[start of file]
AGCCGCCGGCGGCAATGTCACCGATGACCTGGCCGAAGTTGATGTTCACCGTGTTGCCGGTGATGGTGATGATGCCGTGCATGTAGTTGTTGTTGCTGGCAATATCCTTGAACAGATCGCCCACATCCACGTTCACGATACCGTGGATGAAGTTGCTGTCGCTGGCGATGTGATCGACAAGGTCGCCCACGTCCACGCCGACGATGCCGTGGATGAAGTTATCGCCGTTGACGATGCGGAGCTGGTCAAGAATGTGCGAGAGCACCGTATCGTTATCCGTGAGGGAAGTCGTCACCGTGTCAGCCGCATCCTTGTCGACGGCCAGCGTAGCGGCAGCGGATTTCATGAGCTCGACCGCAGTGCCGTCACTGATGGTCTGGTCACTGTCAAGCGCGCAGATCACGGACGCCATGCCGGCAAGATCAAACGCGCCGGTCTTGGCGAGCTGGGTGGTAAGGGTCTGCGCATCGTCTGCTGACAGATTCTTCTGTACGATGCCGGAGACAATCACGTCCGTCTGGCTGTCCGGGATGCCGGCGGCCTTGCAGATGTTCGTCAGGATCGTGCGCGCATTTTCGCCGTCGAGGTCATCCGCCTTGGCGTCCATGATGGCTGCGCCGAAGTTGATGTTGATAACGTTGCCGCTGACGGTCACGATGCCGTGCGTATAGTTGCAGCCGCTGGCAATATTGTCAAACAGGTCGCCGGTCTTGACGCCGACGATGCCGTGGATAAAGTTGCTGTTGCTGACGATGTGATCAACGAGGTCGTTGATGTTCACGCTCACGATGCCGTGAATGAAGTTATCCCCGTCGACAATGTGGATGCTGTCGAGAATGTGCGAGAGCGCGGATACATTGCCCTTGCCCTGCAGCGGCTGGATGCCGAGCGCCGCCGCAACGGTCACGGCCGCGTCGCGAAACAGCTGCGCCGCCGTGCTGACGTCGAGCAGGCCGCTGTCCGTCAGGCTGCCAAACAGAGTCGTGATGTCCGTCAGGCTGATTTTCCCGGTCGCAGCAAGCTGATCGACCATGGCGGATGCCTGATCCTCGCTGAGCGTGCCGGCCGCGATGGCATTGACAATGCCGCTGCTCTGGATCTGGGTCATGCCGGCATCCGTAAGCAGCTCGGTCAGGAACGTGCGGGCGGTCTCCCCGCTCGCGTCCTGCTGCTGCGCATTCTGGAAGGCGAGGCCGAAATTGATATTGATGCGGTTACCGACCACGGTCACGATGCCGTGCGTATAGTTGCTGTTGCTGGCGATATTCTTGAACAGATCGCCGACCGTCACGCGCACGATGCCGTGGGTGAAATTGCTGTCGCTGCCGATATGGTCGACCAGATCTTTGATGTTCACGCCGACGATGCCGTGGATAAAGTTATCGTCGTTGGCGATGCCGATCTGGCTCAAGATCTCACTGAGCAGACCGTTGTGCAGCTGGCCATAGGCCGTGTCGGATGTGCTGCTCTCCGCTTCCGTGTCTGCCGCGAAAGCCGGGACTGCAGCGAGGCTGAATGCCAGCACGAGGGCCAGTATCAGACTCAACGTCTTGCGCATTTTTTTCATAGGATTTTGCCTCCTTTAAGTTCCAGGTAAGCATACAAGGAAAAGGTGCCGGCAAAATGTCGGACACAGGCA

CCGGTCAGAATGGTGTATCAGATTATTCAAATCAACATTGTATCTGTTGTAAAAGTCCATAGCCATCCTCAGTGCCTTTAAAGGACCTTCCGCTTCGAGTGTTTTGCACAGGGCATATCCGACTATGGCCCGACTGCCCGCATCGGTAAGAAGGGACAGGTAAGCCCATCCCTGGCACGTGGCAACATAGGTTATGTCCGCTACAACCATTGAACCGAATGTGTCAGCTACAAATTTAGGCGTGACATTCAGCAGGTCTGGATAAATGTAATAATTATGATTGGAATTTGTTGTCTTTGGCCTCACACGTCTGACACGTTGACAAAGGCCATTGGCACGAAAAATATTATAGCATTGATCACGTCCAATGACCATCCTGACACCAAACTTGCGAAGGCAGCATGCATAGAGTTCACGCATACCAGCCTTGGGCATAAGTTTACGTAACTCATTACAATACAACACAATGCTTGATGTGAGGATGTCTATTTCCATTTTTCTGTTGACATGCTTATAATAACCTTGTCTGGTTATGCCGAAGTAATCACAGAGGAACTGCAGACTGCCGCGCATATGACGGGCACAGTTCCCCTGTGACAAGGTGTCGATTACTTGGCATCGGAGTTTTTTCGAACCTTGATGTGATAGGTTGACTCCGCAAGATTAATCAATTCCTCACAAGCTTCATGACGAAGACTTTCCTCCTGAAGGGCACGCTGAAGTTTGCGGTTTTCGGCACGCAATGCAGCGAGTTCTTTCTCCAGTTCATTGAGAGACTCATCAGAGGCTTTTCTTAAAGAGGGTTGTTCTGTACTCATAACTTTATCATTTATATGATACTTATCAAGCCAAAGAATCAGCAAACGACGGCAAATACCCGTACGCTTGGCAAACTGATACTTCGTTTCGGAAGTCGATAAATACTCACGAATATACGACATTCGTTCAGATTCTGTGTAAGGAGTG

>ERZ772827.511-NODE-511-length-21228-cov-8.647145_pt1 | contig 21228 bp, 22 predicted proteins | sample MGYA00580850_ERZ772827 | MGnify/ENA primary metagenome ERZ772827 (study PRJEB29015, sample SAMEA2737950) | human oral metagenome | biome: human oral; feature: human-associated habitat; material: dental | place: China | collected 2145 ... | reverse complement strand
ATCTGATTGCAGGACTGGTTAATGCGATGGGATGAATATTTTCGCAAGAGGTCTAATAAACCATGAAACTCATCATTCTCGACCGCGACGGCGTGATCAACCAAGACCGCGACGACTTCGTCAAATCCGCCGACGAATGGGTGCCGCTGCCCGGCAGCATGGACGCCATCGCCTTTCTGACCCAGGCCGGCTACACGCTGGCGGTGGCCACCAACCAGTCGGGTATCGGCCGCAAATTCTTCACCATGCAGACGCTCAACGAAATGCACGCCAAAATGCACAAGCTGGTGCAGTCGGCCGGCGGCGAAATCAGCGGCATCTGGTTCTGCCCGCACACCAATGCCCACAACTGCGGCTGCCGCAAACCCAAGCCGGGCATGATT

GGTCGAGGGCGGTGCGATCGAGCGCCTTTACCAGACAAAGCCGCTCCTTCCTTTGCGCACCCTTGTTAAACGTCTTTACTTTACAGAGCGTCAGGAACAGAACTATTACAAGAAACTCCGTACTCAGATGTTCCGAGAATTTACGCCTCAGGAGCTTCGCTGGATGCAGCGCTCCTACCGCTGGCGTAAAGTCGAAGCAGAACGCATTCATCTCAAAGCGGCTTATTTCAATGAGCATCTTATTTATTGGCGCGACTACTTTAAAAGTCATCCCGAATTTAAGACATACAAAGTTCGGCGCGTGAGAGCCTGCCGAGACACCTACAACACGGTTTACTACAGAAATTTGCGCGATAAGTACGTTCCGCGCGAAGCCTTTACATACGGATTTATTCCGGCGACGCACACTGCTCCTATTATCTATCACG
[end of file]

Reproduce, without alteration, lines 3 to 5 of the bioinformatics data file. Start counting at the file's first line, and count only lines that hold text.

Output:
>ERZ772827.511-NODE-511-length-21228-cov-8.647145_pt1 | contig 21228 bp, 22 predicted proteins | sample MGYA00580850_ERZ772827 | MGnify/ENA primary metagenome ERZ772827 (study PRJEB29015, sample SAMEA2737950) | human oral metagenome | biome: human oral; feature: human-associated habitat; material: dental | place: China | collected 2145 ... | reverse complement strand
ATCTGATTGCAGGACTGGTTAATGCGATGGGATGAATATTTTCGCAAGAGGTCTAATAAACCATGAAACTCATCATTCTCGACCGCGACGGCGTGATCAACCAAGACCGCGACGACTTCGTCAAATCCGCCGACGAATGGGTGCCGCTGCCCGGCAGCATGGACGCCATCGCCTTTCTGACCCAGGCCGGCTACACGCTGGCGGTGGCCACCAACCAGTCGGGTATCGGCCGCAAATTCTTCACCATGCAGACGCTCAACGAAATGCACGCCAAAATGCACAAGCTGGTGCAGTCGGCCGGCGGCGAAATCAGCGGCATCTGGTTCTGCCCGCACACCAATGCCCACAACTGCGGCTGCCGCAAACCCAAGCCGGGCATGATT

GGTCGAGGGCGGTGCGATCGAGCGCCTTTACCAGACAAAGCCGCTCCTTCCTTTGCGCACCCTTGTTAAACGTCTTTACTTTACAGAGCGTCAGGAACAGAACTATTACAAGAAACTCCGTACTCAGATGTTCCGAGAATTTACGCCTCAGGAGCTTCGCTGGATGCAGCGCTCCTACCGCTGGCGTAAAGTCGAAGCAGAACGCATTCATCTCAAAGCGGCTTATTTCAATGAGCATCTTATTTATTGGCGCGACTACTTTAAAAGTCATCCCGAATTTAAGACATACAAAGTTCGGCGCGTGAGAGCCTGCCGAGACACCTACAACACGGTTTACTACAGAAATTTGCGCGATAAGTACGTTCCGCGCGAAGCCTTTACATACGGATTTATTCCGGCGACGCACACTGCTCCTATTATCTATCACG